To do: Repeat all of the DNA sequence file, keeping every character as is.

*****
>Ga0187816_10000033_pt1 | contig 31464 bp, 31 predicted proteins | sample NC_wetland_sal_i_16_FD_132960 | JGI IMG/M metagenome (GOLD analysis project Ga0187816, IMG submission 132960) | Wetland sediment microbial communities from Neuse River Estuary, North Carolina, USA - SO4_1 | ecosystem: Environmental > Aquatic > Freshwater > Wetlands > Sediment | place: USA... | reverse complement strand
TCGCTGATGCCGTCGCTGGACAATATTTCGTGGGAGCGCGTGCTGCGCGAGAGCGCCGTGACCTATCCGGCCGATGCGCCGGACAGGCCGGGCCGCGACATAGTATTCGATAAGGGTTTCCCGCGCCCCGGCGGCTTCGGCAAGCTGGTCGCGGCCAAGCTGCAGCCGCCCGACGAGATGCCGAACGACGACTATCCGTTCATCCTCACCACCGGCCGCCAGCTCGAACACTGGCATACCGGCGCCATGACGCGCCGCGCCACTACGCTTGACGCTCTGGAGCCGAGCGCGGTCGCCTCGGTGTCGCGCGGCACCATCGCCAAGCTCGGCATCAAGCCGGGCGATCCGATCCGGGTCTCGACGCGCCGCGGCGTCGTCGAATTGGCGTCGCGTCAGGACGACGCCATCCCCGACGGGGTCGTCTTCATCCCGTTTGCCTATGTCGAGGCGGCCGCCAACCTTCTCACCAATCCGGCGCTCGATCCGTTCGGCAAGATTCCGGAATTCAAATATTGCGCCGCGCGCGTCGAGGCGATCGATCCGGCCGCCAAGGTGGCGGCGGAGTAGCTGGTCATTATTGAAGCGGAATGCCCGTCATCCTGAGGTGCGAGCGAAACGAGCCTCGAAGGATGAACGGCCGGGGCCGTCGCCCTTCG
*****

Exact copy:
>Ga0187816_10000033_pt1 | contig 31464 bp, 31 predicted proteins | sample NC_wetland_sal_i_16_FD_132960 | JGI IMG/M metagenome (GOLD analysis project Ga0187816, IMG submission 132960) | Wetland sediment microbial communities from Neuse River Estuary, North Carolina, USA - SO4_1 | ecosystem: Environmental > Aquatic > Freshwater > Wetlands > Sediment | place: USA... | reverse complement strand
TCGCTGATGCCGTCGCTGGACAATATTTCGTGGGAGCGCGTGCTGCGCGAGAGCGCCGTGACCTATCCGGCCGATGCGCCGGACAGGCCGGGCCGCGACATAGTATTCGATAAGGGTTTCCCGCGCCCCGGCGGCTTCGGCAAGCTGGTCGCGGCCAAGCTGCAGCCGCCCGACGAGATGCCGAACGACGACTATCCGTTCATCCTCACCACCGGCCGCCAGCTCGAACACTGGCATACCGGCGCCATGACGCGCCGCGCCACTACGCTTGACGCTCTGGAGCCGAGCGCGGTCGCCTCGGTGTCGCGCGGCACCATCGCCAAGCTCGGCATCAAGCCGGGCGATCCGATCCGGGTCTCGACGCGCCGCGGCGTCGTCGAATTGGCGTCGCGTCAGGACGACGCCATCCCCGACGGGGTCGTCTTCATCCCGTTTGCCTATGTCGAGGCGGCCGCCAACCTTCTCACCAATCCGGCGCTCGATCCGTTCGGCAAGATTCCGGAATTCAAATATTGCGCCGCGCGCGTCGAGGCGATCGATCCGGCCGCCAAGGTGGCGGCGGAGTAGCTGGTCATTATTGAAGCGGAATGCCCGTCATCCTGAGGTGCGAGCGAAACGAGCCTCGAAGGATGAACGGCCGGGGCCGTCGCCCTTCG